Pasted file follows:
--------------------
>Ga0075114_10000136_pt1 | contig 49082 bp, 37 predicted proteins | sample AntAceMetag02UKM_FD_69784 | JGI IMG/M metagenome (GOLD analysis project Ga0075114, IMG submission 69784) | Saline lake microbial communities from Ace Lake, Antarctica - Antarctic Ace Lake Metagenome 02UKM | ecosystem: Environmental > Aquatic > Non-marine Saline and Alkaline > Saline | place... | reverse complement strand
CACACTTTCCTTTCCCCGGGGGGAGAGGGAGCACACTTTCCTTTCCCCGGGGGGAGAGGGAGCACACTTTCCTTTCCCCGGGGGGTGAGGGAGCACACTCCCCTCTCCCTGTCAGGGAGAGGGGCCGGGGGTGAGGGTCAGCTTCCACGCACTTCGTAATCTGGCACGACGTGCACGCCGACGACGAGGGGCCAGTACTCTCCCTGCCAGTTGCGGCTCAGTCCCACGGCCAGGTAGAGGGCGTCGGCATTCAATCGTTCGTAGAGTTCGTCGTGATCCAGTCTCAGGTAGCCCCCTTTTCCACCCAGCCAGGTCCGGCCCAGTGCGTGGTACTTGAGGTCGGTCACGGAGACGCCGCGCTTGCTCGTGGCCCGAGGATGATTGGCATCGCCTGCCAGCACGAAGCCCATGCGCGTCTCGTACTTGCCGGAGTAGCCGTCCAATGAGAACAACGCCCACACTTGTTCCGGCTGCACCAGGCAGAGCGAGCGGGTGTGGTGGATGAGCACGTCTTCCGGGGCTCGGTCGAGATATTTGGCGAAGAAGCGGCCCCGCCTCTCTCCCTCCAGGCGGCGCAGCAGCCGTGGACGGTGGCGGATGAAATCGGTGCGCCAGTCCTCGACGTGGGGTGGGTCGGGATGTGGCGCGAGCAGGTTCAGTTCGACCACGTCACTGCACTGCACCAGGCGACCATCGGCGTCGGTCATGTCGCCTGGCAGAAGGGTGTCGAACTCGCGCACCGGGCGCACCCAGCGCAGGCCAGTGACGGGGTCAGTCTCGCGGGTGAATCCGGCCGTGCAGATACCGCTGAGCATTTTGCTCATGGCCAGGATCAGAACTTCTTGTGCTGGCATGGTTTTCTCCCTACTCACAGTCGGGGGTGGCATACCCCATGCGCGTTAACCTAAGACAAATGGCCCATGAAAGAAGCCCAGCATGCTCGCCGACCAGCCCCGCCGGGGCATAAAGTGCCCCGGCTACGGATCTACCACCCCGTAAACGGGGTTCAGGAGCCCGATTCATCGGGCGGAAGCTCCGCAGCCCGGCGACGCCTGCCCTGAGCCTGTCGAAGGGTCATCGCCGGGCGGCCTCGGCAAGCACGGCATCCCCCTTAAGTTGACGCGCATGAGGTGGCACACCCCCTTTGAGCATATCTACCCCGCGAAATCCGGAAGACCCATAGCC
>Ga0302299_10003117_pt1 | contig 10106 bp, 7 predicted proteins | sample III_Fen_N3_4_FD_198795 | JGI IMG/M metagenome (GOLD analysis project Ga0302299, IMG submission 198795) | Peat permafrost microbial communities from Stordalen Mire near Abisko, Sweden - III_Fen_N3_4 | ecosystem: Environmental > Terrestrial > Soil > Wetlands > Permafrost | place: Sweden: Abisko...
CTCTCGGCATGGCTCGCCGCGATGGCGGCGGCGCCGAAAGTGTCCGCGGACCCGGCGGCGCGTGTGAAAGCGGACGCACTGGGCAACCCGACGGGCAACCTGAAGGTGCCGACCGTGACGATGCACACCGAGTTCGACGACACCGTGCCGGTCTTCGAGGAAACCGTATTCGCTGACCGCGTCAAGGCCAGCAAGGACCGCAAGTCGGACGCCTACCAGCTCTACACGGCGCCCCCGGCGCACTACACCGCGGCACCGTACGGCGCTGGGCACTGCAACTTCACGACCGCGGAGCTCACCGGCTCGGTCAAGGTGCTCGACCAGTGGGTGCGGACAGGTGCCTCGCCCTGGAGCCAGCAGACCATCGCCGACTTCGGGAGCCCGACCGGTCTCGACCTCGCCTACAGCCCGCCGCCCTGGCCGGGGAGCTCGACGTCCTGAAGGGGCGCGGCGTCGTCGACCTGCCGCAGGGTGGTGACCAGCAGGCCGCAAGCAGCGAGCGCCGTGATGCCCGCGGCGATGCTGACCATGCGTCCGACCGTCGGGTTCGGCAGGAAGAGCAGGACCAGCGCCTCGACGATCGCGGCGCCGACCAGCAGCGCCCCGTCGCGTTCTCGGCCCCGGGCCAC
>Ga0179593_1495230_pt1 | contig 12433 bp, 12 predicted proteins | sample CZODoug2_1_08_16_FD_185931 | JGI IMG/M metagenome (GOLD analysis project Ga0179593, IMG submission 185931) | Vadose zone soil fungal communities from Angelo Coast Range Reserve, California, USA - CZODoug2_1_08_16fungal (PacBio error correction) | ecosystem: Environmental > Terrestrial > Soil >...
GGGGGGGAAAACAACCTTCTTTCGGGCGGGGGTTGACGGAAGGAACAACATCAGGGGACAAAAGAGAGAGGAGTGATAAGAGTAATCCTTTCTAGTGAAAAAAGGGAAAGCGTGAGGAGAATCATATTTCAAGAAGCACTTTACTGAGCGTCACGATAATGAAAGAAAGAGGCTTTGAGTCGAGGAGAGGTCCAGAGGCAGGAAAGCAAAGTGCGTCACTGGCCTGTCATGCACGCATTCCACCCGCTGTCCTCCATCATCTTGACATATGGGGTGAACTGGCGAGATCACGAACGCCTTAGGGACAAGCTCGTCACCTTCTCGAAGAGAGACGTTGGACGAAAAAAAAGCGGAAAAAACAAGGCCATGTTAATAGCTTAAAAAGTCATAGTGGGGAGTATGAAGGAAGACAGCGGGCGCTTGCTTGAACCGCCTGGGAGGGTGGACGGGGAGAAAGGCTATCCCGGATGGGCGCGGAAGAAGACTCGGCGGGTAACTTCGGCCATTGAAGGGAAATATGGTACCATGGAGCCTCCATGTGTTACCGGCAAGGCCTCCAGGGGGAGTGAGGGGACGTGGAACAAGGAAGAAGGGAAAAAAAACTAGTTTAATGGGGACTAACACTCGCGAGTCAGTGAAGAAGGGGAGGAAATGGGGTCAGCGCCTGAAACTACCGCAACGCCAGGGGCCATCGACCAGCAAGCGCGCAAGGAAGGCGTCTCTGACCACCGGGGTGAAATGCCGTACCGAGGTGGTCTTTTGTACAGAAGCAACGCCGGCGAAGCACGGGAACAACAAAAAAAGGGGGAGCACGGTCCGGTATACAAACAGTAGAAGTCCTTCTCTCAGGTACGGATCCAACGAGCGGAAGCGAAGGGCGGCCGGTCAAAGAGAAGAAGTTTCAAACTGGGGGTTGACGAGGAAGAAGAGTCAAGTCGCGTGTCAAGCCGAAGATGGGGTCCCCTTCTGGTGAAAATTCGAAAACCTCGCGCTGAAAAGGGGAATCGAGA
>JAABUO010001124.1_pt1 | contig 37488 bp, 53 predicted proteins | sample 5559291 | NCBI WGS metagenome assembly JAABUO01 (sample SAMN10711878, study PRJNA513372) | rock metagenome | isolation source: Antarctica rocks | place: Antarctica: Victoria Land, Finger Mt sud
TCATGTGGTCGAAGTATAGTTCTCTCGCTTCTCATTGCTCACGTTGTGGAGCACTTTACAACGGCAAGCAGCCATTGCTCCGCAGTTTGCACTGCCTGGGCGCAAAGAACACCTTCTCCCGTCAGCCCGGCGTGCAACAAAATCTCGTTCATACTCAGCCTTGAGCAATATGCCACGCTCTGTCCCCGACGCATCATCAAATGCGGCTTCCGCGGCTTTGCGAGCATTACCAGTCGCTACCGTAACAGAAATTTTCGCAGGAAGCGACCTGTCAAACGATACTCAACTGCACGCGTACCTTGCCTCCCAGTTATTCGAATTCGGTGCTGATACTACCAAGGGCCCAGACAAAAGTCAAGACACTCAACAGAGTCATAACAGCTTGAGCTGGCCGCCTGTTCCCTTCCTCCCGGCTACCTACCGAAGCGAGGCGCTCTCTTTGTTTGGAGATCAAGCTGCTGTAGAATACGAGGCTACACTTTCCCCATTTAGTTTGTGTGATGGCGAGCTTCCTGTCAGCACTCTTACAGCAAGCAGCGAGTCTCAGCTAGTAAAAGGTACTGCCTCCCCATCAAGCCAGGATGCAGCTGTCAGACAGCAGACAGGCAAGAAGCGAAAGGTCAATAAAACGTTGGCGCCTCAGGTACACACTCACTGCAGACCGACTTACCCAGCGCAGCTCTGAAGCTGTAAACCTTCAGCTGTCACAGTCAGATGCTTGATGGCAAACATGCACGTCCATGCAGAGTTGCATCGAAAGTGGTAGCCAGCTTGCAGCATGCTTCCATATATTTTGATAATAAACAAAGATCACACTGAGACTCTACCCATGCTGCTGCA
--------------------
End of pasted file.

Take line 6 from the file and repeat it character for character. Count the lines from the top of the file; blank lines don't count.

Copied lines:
GGGGGGGAAAACAACCTTCTTTCGGGCGGGGGTTGACGGAAGGAACAACATCAGGGGACAAAAGAGAGAGGAGTGATAAGAGTAATCCTTTCTAGTGAAAAAAGGGAAAGCGTGAGGAGAATCATATTTCAAGAAGCACTTTACTGAGCGTCACGATAATGAAAGAAAGAGGCTTTGAGTCGAGGAGAGGTCCAGAGGCAGGAAAGCAAAGTGCGTCACTGGCCTGTCATGCACGCATTCCACCCGCTGTCCTCCATCATCTTGACATATGGGGTGAACTGGCGAGATCACGAACGCCTTAGGGACAAGCTCGTCACCTTCTCGAAGAGAGACGTTGGACGAAAAAAAAGCGGAAAAAACAAGGCCATGTTAATAGCTTAAAAAGTCATAGTGGGGAGTATGAAGGAAGACAGCGGGCGCTTGCTTGAACCGCCTGGGAGGGTGGACGGGGAGAAAGGCTATCCCGGATGGGCGCGGAAGAAGACTCGGCGGGTAACTTCGGCCATTGAAGGGAAATATGGTACCATGGAGCCTCCATGTGTTACCGGCAAGGCCTCCAGGGGGAGTGAGGGGACGTGGAACAAGGAAGAAGGGAAAAAAAACTAGTTTAATGGGGACTAACACTCGCGAGTCAGTGAAGAAGGGGAGGAAATGGGGTCAGCGCCTGAAACTACCGCAACGCCAGGGGCCATCGACCAGCAAGCGCGCAAGGAAGGCGTCTCTGACCACCGGGGTGAAATGCCGTACCGAGGTGGTCTTTTGTACAGAAGCAACGCCGGCGAAGCACGGGAACAACAAAAAAAGGGGGAGCACGGTCCGGTATACAAACAGTAGAAGTCCTTCTCTCAGGTACGGATCCAACGAGCGGAAGCGAAGGGCGGCCGGTCAAAGAGAAGAAGTTTCAAACTGGGGGTTGACGAGGAAGAAGAGTCAAGTCGCGTGTCAAGCCGAAGATGGGGTCCCCTTCTGGTGAAAATTCGAAAACCTCGCGCTGAAAAGGGGAATCGAGA